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bunbury
Post  Post subject: Transmission of ebola virus  |  Posted: Sat Nov 01, 2014 12:17 pm
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The CDC states:
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Airborne transmission of EVD among humans has never been demonstrated in investigations that have described human-to-human transmission although hypothetical concerns about airborne transmission of EVD have been raised.3,10


In the same document it is reported that ebola was transmitted between non-human primates housed in cages 3 metres apart. The means of transmission is suggested to be spitting or throwing of feces. I don't know if it is possible to throw a monkey turd 10 feet while confined in a cage, but this would seem to qualify as airborne transmission if it happened. And while humans don't often throw turds at other people, it seems to me to be a bit harsh when pundits on TV ridicule people who worry about the possibility of transmission by sneezing and coughing.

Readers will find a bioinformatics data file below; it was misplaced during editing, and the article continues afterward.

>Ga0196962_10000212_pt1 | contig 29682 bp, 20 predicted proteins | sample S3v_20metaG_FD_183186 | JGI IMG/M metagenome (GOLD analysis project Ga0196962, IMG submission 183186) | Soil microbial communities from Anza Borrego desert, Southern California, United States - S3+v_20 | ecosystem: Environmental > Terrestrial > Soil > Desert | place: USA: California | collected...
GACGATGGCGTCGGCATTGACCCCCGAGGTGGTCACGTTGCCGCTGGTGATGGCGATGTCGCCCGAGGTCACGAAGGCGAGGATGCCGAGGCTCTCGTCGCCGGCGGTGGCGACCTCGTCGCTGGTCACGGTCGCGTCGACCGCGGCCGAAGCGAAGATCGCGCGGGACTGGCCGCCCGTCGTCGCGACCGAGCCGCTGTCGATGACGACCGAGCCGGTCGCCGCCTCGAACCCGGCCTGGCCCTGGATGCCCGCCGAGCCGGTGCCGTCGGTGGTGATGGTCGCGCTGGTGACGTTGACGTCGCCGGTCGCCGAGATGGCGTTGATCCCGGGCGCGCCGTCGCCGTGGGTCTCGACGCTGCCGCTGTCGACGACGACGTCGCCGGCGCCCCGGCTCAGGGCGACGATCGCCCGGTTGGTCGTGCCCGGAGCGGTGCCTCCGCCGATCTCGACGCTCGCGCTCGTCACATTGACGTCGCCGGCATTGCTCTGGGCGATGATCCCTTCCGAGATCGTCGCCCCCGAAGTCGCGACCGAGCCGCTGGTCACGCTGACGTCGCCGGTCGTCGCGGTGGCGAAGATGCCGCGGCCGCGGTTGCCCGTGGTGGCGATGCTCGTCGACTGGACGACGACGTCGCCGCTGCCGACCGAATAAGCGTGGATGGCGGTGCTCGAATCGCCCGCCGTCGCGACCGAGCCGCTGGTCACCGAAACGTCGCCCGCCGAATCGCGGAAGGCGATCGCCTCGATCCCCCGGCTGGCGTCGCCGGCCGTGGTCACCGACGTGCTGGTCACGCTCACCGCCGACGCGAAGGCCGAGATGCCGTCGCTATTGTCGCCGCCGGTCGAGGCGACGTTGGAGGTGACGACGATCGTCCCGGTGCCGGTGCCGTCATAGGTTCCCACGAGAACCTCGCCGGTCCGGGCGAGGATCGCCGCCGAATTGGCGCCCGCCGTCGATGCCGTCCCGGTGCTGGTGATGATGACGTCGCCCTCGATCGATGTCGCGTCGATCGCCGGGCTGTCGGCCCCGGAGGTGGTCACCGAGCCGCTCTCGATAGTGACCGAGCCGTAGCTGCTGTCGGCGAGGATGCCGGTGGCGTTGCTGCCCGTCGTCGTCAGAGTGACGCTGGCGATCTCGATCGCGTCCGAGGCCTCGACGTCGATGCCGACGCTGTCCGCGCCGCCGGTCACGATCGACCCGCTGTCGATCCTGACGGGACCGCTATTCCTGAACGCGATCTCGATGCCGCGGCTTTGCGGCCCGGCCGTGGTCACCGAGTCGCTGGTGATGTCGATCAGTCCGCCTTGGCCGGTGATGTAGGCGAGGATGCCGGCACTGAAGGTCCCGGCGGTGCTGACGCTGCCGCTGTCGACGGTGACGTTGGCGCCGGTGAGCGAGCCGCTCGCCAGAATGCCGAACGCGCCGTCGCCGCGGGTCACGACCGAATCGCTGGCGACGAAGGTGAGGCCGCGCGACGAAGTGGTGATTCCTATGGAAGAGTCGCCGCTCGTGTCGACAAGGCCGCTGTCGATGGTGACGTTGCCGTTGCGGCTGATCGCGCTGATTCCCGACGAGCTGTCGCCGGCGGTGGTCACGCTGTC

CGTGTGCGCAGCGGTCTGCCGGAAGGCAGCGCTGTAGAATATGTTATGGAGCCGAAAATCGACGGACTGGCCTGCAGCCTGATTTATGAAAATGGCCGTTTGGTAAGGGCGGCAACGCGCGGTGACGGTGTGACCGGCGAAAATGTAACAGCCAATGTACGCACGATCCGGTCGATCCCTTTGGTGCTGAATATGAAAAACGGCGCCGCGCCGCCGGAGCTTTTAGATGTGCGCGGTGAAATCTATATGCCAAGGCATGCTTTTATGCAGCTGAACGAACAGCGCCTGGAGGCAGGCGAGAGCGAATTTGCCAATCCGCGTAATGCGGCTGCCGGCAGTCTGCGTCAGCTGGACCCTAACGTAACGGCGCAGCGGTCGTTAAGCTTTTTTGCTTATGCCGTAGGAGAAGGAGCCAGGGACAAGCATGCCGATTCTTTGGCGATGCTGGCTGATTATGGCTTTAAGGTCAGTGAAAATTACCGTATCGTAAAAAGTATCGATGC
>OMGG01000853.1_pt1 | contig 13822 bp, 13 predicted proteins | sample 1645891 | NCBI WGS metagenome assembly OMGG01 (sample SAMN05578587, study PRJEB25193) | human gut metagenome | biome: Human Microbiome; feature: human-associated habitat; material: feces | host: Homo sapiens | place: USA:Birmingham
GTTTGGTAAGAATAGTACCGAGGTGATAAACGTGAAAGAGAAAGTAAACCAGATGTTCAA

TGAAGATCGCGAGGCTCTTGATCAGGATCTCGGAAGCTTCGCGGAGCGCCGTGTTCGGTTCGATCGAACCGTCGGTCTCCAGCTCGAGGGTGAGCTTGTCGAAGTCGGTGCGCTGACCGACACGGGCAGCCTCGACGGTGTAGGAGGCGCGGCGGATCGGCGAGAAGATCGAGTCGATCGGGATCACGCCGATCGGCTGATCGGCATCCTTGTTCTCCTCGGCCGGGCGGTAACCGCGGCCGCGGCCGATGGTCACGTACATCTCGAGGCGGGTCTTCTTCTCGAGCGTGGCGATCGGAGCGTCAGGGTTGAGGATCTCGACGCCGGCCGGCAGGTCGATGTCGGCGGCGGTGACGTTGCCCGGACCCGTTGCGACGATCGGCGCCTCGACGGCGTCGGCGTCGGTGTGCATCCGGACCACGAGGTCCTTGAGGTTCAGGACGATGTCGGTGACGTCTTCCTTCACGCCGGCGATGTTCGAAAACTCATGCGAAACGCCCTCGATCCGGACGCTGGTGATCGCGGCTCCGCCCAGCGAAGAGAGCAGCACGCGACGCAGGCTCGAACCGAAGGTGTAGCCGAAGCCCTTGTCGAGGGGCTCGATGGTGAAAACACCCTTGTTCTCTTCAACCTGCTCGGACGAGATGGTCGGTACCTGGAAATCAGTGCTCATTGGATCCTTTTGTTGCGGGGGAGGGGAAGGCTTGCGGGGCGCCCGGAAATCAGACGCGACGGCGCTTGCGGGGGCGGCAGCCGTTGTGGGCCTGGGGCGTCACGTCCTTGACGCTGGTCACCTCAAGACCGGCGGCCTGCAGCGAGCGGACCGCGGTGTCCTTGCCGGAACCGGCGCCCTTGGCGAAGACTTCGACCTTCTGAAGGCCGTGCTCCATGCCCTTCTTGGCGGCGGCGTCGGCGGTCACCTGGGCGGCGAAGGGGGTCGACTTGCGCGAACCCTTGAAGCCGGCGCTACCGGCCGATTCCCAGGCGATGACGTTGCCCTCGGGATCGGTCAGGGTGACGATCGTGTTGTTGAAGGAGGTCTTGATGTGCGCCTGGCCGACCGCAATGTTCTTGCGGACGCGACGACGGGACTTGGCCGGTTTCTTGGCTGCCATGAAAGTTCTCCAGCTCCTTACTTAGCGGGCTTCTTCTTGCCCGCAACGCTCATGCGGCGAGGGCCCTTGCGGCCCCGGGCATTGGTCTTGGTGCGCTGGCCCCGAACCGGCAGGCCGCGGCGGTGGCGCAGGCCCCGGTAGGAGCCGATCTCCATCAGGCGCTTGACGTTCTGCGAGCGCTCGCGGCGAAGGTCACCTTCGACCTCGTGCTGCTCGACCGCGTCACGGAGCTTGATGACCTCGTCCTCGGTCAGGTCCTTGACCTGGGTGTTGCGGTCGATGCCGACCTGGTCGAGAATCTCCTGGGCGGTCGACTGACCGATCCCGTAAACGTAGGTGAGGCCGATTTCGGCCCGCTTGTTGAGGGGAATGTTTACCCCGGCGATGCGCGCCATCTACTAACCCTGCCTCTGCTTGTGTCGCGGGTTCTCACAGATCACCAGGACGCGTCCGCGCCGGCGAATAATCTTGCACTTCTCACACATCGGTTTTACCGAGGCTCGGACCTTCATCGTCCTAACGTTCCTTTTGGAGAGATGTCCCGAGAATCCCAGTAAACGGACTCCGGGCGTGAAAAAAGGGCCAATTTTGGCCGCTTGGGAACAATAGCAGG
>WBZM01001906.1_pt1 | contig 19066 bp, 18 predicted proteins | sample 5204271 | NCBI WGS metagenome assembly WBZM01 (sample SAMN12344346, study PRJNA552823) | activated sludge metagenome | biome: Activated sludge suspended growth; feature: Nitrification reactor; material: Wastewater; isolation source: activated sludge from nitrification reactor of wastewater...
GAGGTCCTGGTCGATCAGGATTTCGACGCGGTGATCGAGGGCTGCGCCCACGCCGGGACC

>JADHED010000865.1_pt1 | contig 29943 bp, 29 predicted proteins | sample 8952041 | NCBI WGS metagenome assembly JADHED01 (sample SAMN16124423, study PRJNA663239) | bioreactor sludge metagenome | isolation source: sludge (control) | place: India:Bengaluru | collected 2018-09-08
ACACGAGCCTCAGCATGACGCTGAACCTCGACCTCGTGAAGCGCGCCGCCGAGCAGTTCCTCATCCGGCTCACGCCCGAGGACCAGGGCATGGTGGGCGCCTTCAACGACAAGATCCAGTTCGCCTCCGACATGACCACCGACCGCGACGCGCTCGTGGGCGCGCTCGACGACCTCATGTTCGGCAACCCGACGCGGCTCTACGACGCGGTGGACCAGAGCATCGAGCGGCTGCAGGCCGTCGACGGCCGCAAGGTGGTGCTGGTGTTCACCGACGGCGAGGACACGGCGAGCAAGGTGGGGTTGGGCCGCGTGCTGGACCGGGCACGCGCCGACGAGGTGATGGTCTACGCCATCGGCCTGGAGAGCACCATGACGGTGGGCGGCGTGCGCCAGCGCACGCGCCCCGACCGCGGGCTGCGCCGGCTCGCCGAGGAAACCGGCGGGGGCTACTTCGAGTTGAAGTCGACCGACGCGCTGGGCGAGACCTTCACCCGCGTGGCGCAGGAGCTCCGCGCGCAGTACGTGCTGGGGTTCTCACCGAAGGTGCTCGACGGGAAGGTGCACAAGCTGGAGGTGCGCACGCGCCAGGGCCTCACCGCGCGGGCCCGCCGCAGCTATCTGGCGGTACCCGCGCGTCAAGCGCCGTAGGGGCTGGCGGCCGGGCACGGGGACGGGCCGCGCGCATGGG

In any scientific sense, "never been demonstrated" does not mean "cannot happen". Has every one of the cases in Africa been proven not to have been transmitted by sneezing or coughing? What minimum distance of separation is needed to distinguish between droplets from a sneeze drifting around a room and "airborne"? The question of airborne transmission is still open in my opinion.

http://www.cdc.gov/vhf/ebola/transmission/human-transmission.html


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Rory
Post  Post subject: Re: Transmission of ebola virus  |  Posted: Sat Nov 01, 2014 12:34 pm
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Quote:
bunbury wrote:
[...]it seems to me to be a bit harsh when pundits on TV ridicule people who worry about the possibility of transmission by sneezing and coughing.

In any scientific sense, "never been demonstrated" does not mean "cannot happen". Has every one of the cases in Africa been proven not to have been transmitted by sneezing or coughing? What minimum distance of separation is needed to distinguish between droplets from a sneeze drifting around a room and "airborne"? The question of airborne transmission is still open in my opinion.


I thought that sneezing carried a possibility of transmission (no pun intended)? Surely, if saliva is one of the body fluids that is infectious, then there is a chance of transmission when some of that saliva is released by sneezing (since a lot of the time people release saliva from their mouths as well as mucus from their noses when sneezing)?